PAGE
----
As we reach almost a year of social distancing and safe practices, the three of us are emotionally exhausted. The psychological toll COVID-19 has on our spirits segues into experiencing what Falkner (2020) identifies as “caution (aka crisis) fatigue.” The main symptom of caution fatigue is losing sensitivity or a sense of urgency for ongoing safe practices. There is an impending feeling of wanting the pandemic to be over. I felt this several times. I missed visiting them and having a cup of coffee with gebak regardless of any assigned tasks.
In time, my mom and I got creative to battle caution fatigue. We video chatted, wore face shields/double masks, and would meet for a “socially distant” birthday picnic. My tante was more particular, inventing inflexible barriers which were unnecessary challenging. Respectfully, I refused to accommodate contraindicated protective public health practices. My tante critically responded to my boundaries through tantrums, riddled with insults. Ultimately, she accepted the circumstances while I maintained loving integrity.
“In vivo” connections involved ordering dinners and flowers from delivery apps, buying necessities online, mailing grocery gift cards, and surprising them with nostalgic gifts and photos to brighten their spirits. My mom would order from the Dutch store to cheer on her younger sister and me. We’d maintain regular phone contact to promote family cohesion as best we could. Approximations are incomparable to in-person contact; however, COVID-19 doesn’t care about our caution fatigue; it just continues its lethal path.
How Do We Manage?
Hoare (2015) stated seniors demonstrate high resilience levels with some strategies in place, contrary to our loved ones’ catastrophizing reactions.
Mindfulness meditation can help with positive coping strategies. This strategy is effective interference to prevent a spiraled panic. Mindfulness meditation, which entails “being present”, helps to regulate emotions. Some examples are:
- “Tell me something you discovered today.”
- “Tell me something funny about your (pets).”
- “So what’s that show about?”
- “Did you listen to any music that put you in a good mood?”
- “What did you make for dinner?”
- “What did you work on today?”
- “How are the flowers doing?”
This intervention briefly distracts your loved one from the pandemic’s undetermined end date. It helps break up any rumination that contributes to feeling the hopelessness we all experienced.
Hoare (2015) also introduced cognitive reframing, a useful technique that considers positive and hopeful alternatives. Reinterpreting and reframing the meaning of the current situation helped my mom and tante live in the space of gratitude. The antonym of “catastrophic” is “blessed.” Eventually, the sisters expressed gratitude for our family triad and our health. When they’d hear my stories of coworkers or their families getting infected, coupled with their knowledge of acquaintances infected with COVID-19, my mom and tante would become reasonable again.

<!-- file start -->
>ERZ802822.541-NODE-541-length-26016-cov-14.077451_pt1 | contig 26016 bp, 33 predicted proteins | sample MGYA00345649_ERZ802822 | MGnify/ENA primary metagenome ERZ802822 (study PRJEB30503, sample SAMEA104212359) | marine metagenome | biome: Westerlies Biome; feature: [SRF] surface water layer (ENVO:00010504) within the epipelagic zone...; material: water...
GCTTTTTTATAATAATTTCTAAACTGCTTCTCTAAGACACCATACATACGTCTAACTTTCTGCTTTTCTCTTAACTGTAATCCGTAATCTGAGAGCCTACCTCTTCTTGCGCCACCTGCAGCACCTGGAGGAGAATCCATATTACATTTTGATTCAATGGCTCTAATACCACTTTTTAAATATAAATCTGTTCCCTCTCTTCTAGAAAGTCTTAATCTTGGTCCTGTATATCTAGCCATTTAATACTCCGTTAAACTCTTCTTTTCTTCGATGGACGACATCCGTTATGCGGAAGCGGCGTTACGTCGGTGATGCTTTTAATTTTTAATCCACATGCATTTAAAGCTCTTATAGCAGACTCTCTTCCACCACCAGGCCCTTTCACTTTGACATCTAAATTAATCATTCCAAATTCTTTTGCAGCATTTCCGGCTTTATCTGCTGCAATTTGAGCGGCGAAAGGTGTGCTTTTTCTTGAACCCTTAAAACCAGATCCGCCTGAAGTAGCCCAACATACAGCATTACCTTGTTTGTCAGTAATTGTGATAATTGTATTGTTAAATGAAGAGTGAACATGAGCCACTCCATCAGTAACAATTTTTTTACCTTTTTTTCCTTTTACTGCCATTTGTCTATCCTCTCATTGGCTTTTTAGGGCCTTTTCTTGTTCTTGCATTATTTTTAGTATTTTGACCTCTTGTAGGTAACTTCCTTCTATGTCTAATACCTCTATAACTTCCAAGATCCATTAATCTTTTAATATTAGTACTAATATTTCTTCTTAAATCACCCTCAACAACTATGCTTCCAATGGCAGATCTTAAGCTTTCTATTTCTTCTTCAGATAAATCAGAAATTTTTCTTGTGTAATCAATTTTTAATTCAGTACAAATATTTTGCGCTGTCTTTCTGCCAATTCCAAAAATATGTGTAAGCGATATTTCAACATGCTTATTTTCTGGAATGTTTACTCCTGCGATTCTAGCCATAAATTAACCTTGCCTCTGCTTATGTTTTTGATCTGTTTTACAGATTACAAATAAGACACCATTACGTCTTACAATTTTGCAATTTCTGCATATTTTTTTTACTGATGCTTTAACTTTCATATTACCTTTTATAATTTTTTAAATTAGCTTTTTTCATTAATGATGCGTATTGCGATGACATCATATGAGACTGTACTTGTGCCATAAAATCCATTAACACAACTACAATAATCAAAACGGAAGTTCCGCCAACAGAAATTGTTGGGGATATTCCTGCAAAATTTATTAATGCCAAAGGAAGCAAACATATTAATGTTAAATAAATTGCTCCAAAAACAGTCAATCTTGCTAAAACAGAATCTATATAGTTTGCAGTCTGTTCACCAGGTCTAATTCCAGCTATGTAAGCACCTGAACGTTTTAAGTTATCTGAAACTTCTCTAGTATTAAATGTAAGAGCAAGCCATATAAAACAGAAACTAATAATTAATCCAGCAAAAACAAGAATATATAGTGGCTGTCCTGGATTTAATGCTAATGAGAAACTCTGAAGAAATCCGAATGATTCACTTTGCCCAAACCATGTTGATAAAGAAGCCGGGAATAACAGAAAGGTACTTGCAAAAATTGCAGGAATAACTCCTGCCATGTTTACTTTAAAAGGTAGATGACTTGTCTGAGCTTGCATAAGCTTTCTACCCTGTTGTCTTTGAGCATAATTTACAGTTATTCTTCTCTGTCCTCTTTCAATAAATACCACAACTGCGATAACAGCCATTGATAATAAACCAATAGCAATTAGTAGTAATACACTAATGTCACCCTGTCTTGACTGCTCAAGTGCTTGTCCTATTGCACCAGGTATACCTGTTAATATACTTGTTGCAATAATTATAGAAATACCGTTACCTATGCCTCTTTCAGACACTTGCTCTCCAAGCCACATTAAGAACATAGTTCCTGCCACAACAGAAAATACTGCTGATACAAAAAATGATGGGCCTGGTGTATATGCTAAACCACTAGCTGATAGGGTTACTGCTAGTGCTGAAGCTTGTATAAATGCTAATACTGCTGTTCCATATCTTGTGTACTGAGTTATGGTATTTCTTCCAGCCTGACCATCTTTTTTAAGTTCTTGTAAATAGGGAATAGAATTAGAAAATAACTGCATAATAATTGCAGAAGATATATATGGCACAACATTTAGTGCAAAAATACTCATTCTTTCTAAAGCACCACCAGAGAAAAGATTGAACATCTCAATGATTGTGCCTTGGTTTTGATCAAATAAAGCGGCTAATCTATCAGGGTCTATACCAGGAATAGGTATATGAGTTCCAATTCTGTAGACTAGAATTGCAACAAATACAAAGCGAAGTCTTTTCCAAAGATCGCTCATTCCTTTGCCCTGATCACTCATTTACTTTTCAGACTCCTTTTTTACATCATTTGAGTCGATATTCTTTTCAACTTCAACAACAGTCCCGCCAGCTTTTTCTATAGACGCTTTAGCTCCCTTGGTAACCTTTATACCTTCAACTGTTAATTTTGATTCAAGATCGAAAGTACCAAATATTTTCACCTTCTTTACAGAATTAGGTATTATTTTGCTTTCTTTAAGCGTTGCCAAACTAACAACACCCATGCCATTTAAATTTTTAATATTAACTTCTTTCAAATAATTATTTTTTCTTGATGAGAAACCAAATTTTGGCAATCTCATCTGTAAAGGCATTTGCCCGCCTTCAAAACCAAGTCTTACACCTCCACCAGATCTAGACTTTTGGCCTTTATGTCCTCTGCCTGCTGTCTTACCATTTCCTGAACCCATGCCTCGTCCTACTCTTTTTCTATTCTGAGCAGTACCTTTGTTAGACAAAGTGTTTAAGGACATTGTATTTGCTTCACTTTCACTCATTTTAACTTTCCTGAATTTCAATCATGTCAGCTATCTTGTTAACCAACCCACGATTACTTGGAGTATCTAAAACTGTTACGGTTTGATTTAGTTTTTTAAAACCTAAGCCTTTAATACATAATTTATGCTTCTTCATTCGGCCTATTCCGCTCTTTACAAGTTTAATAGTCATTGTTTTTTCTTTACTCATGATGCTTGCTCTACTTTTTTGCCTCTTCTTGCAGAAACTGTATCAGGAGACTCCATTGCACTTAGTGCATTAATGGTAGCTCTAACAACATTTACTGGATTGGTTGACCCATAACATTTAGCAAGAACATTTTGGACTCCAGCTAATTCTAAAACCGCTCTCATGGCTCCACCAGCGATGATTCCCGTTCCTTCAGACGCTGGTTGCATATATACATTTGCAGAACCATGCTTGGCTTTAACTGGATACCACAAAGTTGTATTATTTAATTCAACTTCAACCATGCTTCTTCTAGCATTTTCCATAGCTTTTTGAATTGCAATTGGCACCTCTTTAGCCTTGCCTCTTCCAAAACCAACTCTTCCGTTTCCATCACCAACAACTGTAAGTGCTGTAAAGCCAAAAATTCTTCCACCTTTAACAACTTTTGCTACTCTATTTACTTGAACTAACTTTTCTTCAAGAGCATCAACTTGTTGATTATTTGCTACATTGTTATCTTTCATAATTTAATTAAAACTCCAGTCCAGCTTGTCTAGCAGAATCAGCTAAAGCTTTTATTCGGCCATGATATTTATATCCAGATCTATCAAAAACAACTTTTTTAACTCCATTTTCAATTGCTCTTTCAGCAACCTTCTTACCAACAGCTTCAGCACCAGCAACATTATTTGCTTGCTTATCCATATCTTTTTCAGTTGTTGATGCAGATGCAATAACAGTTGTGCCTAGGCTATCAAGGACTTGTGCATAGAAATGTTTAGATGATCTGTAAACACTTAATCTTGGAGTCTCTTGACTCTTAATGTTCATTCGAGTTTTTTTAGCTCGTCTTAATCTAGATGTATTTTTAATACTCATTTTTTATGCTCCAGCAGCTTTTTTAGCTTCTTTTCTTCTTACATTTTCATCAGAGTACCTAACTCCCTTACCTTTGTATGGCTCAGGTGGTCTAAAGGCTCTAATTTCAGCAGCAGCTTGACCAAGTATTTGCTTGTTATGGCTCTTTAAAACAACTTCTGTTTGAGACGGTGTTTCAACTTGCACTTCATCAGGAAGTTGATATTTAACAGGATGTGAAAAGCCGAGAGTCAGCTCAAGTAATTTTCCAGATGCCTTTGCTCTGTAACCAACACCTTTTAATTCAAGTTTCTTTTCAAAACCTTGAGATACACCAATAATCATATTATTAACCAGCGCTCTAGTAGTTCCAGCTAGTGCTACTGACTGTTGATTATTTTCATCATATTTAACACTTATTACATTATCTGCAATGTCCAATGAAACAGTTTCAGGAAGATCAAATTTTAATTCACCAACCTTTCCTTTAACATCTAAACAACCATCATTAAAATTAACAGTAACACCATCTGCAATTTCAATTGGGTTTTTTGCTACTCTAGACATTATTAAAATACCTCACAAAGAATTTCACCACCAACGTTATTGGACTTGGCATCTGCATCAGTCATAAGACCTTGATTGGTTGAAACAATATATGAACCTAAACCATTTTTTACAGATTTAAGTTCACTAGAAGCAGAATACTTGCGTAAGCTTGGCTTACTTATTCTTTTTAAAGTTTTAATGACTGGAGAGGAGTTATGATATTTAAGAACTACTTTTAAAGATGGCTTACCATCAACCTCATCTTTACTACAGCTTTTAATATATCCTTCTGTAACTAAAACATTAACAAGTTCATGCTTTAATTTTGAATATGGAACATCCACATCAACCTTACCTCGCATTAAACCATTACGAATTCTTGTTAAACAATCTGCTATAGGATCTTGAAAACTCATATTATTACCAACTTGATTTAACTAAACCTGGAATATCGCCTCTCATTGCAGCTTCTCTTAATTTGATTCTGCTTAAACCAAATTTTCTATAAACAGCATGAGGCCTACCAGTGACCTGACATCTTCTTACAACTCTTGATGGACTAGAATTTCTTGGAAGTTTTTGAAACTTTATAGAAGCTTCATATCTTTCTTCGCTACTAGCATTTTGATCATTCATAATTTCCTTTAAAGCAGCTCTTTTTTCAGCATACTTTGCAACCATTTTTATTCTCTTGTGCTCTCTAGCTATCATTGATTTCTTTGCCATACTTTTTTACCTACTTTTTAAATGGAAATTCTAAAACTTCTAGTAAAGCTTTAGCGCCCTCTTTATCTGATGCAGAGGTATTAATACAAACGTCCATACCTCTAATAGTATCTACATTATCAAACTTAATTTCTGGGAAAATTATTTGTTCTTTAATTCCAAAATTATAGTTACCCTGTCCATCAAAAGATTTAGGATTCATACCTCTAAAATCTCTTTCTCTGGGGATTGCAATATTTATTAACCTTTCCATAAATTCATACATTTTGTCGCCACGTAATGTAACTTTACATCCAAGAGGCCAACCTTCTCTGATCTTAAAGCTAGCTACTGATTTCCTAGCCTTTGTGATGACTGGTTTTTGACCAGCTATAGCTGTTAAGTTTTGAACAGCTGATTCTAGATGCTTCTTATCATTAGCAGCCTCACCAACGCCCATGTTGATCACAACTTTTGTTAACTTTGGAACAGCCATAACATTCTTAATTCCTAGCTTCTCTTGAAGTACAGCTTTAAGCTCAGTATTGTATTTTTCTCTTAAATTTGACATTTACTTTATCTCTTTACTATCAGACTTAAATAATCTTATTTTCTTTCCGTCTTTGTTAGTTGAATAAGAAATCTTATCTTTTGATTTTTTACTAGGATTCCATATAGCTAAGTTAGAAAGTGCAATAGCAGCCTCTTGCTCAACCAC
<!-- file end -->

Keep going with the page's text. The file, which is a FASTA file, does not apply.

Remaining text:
Sense of Mastery
Finally, Hoare (2015) mentions the importance of a sense of mastery. Generally speaking, multi-generation Americans find the cultural obligations experienced by first-generation Americans of various countries unrelatable. Out of good intentions, guilt, and conflict avoidance, I enabled dependency under the veil of Indo-cultural family obligation. I robbed my mom and tante of the practice of persistence. The pandemic forced healthier boundaries and offered them a sense of mastery, self-empowerment, and courage to face typically overwhelming challenges. Low frustration tolerance exists due to anxiety surfacing from ambiguity, possibly rooted in WWII traumatic events. Named after their mother, I’d offer them praise as my Oma would when they’d accomplish something once thought as an impossible achievement. I’d lovingly express my pride and offer them my genuine admiration and excitement. They learned to trust themselves, acknowledge their abilities, and reflected when family and friends were impressed by their independence and skill sets during their youth.
The pandemic challenges us on various levels. State-issued regulations and unfamiliar established boundaries may trigger exaggerated responses from loved ones. Frustration and hopelessness could lead to caution fatigue for all involved. Love, patience, and creativity is our best asset to approximate connections with our loved ones as we reassure resilience and empower mastery. Soon enough, we’ll resume visits with coffee, gebak, and plenty of assignments. Meanwhile, my message to all Indos is, please know you are all doing your best….. Sterkte Iedereen!
- Badre, D. (2021). How We Can Deal with ‘Pandemic Fatigue’: The first step is to understand that it’s not just about exhaustion or tiredness—or depleting a mental resource
- Falkner, A. (2020). Caution Fatigue: What to Do When Your Loved Ones Are Tired of Social Distancing
- Hoare, C. (2015). Resilience in the Elderly
- Koepp, R. (2021). How Is the Pandemic Affecting the Mental Health of Seniors?
- Nelson, J. (2021). Patton State Hospital inoculates 65% of patients to help stem deadly COVID-19 outbreak
- Zeltner, B. (2021). Isolation, Lack Of Technology Are Concerns For Seniors During Pandemic
TIP wants to know….. What did you think of the author’s coping techniques? Did your family try any of these useful techniques during COVID? What other techniques worked for you? Leave your comments below!